We all knew it, as did Shattenkirk’s suitors, which likely hurt Armstrong’s leverage. The package he received from the Capitals is thus respectable. Still, it’s not like Sanford and Malone project as major difference makers for this franchise. Sanford, 22, possesses great size and flashed some scoring potential with Boston College and in the USHL. Malone, 27, is AHL depth and nothing more. At the very least, it’s clear nothing St. Louis received will help much now.
That would be fine if the trade followed typical seller parameters, with the Blues mining the depths of the standings hoping for a lottery pick. But, geez, they currently occupy a playoff position. They hold down the second Western Conference wild-card spot at 67 points and have a game in hand on the L.A. Kings, who sit two points back. St. Louis won seven of eight games after Mike Yeo assumed head coaching duties with Ken Hitchcock let go, but they’ve now lost three straight. Did that mini skid cause Armstrong to declare his team’s Cup hopes dead?
The Capitals are tired of playoff disappointments. Already the best team in the league, they decided overkill was the smart strategy. That's why they went out and got the best player on the trade market.
It’s more complicated than that. Ideally, the Blues would’ve found a “hockey trade” for Shattenkirk, one that would’ve helped them stay competitive, but it was likely difficult to achieve. What team would surrender an important roster player, especially one with term left on his deal, to rent Shattenkirk? An extension would’ve had to be worked out between Shattenkirk and his new team for that to work, and it may have proven too tall of an order.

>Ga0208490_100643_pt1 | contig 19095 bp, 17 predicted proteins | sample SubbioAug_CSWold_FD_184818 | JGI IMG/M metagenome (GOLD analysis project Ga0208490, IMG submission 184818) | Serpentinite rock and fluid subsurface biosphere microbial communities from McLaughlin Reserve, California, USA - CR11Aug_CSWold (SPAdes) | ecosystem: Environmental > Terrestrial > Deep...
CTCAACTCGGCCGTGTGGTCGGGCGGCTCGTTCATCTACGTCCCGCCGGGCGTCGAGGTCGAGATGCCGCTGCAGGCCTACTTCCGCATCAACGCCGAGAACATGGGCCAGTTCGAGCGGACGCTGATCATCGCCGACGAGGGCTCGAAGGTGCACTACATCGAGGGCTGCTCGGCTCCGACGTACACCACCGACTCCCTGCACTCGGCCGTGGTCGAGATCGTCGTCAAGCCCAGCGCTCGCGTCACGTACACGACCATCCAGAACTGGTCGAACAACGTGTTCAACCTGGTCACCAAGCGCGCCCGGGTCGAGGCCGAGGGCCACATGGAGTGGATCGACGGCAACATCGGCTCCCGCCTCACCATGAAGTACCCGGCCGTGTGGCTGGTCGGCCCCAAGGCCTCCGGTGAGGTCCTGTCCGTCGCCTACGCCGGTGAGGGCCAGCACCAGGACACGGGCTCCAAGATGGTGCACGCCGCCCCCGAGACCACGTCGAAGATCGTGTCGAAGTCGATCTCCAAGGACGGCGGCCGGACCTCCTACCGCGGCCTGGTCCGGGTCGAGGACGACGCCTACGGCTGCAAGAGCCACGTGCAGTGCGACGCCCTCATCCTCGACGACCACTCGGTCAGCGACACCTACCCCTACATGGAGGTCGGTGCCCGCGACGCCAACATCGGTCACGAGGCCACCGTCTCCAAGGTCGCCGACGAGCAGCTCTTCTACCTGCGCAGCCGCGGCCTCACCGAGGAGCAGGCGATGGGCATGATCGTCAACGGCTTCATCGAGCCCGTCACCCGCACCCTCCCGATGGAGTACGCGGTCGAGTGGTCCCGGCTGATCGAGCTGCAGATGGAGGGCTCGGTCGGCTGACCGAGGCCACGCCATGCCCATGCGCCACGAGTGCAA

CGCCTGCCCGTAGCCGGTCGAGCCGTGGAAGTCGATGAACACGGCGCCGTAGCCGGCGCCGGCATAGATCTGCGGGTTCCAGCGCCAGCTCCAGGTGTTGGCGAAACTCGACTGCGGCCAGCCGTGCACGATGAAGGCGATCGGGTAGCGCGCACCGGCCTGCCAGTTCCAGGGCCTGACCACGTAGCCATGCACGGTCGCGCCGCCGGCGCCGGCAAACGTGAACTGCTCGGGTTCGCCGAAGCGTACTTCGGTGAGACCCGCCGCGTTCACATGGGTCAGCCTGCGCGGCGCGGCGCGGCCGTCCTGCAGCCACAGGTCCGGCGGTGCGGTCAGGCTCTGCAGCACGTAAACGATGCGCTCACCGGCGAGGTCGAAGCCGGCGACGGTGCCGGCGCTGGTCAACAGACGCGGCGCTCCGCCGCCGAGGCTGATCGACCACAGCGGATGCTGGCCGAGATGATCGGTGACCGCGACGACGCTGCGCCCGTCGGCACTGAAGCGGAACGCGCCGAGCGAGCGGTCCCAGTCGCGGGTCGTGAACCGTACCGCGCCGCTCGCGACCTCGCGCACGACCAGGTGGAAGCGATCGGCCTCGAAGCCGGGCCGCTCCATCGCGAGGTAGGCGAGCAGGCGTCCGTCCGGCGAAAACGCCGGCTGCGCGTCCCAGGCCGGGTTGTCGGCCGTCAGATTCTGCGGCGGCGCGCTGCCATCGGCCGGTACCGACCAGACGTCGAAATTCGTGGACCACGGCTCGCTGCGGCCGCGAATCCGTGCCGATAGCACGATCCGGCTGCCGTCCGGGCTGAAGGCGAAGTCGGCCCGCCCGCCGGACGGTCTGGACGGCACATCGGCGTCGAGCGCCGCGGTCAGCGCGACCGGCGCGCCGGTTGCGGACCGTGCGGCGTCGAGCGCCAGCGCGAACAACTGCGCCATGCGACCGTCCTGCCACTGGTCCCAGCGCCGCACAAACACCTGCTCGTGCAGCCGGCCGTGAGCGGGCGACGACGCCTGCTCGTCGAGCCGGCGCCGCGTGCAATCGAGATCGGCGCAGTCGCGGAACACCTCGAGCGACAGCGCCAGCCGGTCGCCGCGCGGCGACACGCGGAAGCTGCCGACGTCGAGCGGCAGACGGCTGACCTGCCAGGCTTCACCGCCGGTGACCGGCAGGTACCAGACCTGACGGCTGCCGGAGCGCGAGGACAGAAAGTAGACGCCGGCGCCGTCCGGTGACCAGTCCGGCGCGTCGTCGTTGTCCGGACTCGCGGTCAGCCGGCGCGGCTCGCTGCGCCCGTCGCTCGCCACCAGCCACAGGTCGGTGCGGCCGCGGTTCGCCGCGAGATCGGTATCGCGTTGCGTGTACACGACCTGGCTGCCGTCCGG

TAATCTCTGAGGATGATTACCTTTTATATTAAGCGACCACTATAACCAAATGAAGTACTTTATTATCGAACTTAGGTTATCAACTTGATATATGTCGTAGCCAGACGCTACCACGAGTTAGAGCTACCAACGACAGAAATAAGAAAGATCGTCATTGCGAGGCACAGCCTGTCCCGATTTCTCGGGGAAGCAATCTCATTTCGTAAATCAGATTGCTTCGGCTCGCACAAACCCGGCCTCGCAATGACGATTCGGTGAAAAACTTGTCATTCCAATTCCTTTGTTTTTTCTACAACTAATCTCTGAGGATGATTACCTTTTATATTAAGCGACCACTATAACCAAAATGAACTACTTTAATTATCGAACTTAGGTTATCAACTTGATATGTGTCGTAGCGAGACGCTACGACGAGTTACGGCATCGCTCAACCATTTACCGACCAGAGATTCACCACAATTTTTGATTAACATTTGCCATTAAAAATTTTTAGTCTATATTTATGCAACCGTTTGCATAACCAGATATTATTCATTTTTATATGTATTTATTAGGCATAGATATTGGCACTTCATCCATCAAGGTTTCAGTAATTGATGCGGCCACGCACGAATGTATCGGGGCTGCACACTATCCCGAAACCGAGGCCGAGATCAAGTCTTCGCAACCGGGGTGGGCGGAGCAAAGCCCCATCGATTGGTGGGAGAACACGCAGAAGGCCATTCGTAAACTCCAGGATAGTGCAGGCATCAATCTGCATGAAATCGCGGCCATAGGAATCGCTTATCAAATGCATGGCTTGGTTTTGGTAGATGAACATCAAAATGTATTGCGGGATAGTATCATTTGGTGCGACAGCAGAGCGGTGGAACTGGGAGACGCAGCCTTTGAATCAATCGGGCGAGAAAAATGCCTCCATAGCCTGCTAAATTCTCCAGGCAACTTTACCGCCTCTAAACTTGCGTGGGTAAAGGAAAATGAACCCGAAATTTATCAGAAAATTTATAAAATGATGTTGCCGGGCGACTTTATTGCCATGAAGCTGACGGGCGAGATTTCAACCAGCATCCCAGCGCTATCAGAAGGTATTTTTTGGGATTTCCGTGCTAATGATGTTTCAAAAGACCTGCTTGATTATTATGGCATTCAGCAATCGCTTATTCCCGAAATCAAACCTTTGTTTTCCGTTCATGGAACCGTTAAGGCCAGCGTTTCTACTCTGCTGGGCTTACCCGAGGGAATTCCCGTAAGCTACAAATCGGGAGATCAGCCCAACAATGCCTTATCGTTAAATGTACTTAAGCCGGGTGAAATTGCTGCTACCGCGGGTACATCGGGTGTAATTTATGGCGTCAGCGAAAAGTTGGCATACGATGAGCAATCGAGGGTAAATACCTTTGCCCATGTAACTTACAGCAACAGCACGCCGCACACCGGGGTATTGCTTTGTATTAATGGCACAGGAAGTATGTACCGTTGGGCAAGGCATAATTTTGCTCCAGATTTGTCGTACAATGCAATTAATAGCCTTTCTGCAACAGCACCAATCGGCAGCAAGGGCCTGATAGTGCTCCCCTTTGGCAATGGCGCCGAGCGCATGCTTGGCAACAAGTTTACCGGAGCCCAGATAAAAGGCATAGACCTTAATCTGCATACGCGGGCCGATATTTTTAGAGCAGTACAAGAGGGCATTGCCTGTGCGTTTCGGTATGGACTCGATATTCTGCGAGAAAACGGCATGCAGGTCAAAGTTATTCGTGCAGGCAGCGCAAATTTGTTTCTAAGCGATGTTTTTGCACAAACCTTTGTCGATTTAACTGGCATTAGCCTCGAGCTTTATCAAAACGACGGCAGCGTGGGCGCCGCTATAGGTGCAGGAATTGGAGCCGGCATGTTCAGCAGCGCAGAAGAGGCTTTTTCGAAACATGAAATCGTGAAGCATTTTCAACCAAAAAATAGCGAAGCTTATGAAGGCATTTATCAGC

That left Armstrong with the decision to either keep his asset for the playoffs knowing he’d lose him in the summer – or seek the type of return typically reserved for a team with no playoff hopes. The guess here is the organization decided the fan base could not stomach losing another prized UFA for nothing. David Backes and Troy Brouwer walked in the summer, and the Blues are not nearly as good a team as they were a year ago. Having Shattenkirk depart would’ve been a public relations disaster, especially if the Blues ended up missing the playoffs with him in the lineup. Hey, it was possible. They occupied the lowest seed with an outstanding player like Shattenkirk.
The trade Monday night, then, was about saving face. It wasn’t the sexy return Blues fans likely hoped they’d get for Shattenkirk. The first-round pick could well be 31st overall if the Caps win the Stanley Cup. But the one thing we know about what St. Louis acquired for Shattenkirk and goalie Pheonix Copley: it was not nothing. That’s what St. Louis needed to ensure after losing Backes and Brouwer.
Defenseman Brendan Smith is an upgrade for the Rangers, a team that is very much in win-now mode, but it again cost them a piece of their future.
The New York Rangers are fighting a war; a war they cannot win. But the Blueshirts must try anyway and in acquiring defenseman Brendan Smith from Detroit for a 2017 third-rounder and 2018 second-rounder, New York at least has a chance of making another run at the Stanley Cup.
The Rangers have been one of the best playoff teams in the East in the past five years, in a league with Tampa Bay and behind Pittsburgh. But the core is aging and there’s no reason to believe stalwarts such as Henrik Lundqvist, Rick Nash and Marc Staal will be better next season. So this is the window to win…but it’s only open a crack.
If the Rangers can finish fourth in the Metropolitan Division, they’ll cross over to the Atlantic playoff bracket as a wild card, thus avoiding Pittsburgh, Washington and Columbus, at least for two rounds. That’s a big advantage and one that must be taken.
New York still has to win those series however and with Smith, they get a puck-moving defender who was having a down year offensively on a bashed-in Red Wings squad. Smith is certainly an upgrade on the now-injured Dan Girardi and since only picks were traded away, New York comes out deeper here. Will it be enough to actually grasp that Cup for King Henrik and his court? The odds aren’t great, but with Kevin Shattenkirk already snapped up by Washington, Smith represents a needed consolation prize for New York.
The tough part to swallow here if you’re a Rangers fan is that once again New York mortgaged its future. Barring more deals, the Rangers will pick just once in the top-75 of the draft this summer. Last year, their first selection came at No. 81 when they landed controversial defenseman Sean Day.